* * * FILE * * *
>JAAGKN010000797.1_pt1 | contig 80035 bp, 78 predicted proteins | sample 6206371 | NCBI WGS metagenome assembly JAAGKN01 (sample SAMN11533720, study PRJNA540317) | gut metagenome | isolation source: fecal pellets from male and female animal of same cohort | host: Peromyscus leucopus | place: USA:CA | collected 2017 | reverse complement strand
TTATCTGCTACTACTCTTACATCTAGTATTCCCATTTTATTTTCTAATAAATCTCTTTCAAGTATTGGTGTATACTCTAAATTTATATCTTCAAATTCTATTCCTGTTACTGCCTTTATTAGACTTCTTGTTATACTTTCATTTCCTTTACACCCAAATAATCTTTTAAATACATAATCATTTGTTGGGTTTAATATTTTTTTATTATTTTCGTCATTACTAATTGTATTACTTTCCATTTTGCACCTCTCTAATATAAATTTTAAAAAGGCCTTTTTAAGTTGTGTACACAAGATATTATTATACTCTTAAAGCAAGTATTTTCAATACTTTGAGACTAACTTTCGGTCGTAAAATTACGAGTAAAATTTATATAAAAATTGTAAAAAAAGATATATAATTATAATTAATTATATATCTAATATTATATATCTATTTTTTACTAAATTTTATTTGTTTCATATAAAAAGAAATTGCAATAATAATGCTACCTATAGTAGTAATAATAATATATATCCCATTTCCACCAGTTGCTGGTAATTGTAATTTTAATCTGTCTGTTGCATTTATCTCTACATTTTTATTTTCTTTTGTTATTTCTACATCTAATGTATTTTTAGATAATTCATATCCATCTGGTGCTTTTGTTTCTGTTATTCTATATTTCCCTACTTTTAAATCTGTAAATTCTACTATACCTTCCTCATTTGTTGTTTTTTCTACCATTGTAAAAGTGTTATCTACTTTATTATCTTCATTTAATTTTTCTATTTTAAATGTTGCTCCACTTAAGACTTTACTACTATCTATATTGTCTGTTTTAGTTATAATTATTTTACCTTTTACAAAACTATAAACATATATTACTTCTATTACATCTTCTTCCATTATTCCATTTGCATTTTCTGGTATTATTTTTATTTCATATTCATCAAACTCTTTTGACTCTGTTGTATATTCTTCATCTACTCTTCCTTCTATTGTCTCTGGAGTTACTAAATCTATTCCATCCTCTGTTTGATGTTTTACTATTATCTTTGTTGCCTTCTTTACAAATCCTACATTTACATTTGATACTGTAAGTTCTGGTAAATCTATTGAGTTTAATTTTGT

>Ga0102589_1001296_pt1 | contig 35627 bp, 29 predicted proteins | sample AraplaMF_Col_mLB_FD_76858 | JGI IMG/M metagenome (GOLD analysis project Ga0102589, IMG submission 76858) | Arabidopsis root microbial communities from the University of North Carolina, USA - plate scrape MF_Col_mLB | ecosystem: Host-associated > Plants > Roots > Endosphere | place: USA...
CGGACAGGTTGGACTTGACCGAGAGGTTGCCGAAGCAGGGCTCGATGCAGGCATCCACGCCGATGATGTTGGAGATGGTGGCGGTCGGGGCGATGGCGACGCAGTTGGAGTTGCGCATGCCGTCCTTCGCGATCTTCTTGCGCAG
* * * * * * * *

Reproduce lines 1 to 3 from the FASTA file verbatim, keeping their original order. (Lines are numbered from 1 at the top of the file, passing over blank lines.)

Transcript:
>JAAGKN010000797.1_pt1 | contig 80035 bp, 78 predicted proteins | sample 6206371 | NCBI WGS metagenome assembly JAAGKN01 (sample SAMN11533720, study PRJNA540317) | gut metagenome | isolation source: fecal pellets from male and female animal of same cohort | host: Peromyscus leucopus | place: USA:CA | collected 2017 | reverse complement strand
TTATCTGCTACTACTCTTACATCTAGTATTCCCATTTTATTTTCTAATAAATCTCTTTCAAGTATTGGTGTATACTCTAAATTTATATCTTCAAATTCTATTCCTGTTACTGCCTTTATTAGACTTCTTGTTATACTTTCATTTCCTTTACACCCAAATAATCTTTTAAATACATAATCATTTGTTGGGTTTAATATTTTTTTATTATTTTCGTCATTACTAATTGTATTACTTTCCATTTTGCACCTCTCTAATATAAATTTTAAAAAGGCCTTTTTAAGTTGTGTACACAAGATATTATTATACTCTTAAAGCAAGTATTTTCAATACTTTGAGACTAACTTTCGGTCGTAAAATTACGAGTAAAATTTATATAAAAATTGTAAAAAAAGATATATAATTATAATTAATTATATATCTAATATTATATATCTATTTTTTACTAAATTTTATTTGTTTCATATAAAAAGAAATTGCAATAATAATGCTACCTATAGTAGTAATAATAATATATATCCCATTTCCACCAGTTGCTGGTAATTGTAATTTTAATCTGTCTGTTGCATTTATCTCTACATTTTTATTTTCTTTTGTTATTTCTACATCTAATGTATTTTTAGATAATTCATATCCATCTGGTGCTTTTGTTTCTGTTATTCTATATTTCCCTACTTTTAAATCTGTAAATTCTACTATACCTTCCTCATTTGTTGTTTTTTCTACCATTGTAAAAGTGTTATCTACTTTATTATCTTCATTTAATTTTTCTATTTTAAATGTTGCTCCACTTAAGACTTTACTACTATCTATATTGTCTGTTTTAGTTATAATTATTTTACCTTTTACAAAACTATAAACATATATTACTTCTATTACATCTTCTTCCATTATTCCATTTGCATTTTCTGGTATTATTTTTATTTCATATTCATCAAACTCTTTTGACTCTGTTGTATATTCTTCATCTACTCTTCCTTCTATTGTCTCTGGAGTTACTAAATCTATTCCATCCTCTGTTTGATGTTTTACTATTATCTTTGTTGCCTTCTTTACAAATCCTACATTTACATTTGATACTGTAAGTTCTGGTAAATCTATTGAGTTTAATTTTGT

>Ga0102589_1001296_pt1 | contig 35627 bp, 29 predicted proteins | sample AraplaMF_Col_mLB_FD_76858 | JGI IMG/M metagenome (GOLD analysis project Ga0102589, IMG submission 76858) | Arabidopsis root microbial communities from the University of North Carolina, USA - plate scrape MF_Col_mLB | ecosystem: Host-associated > Plants > Roots > Endosphere | place: USA...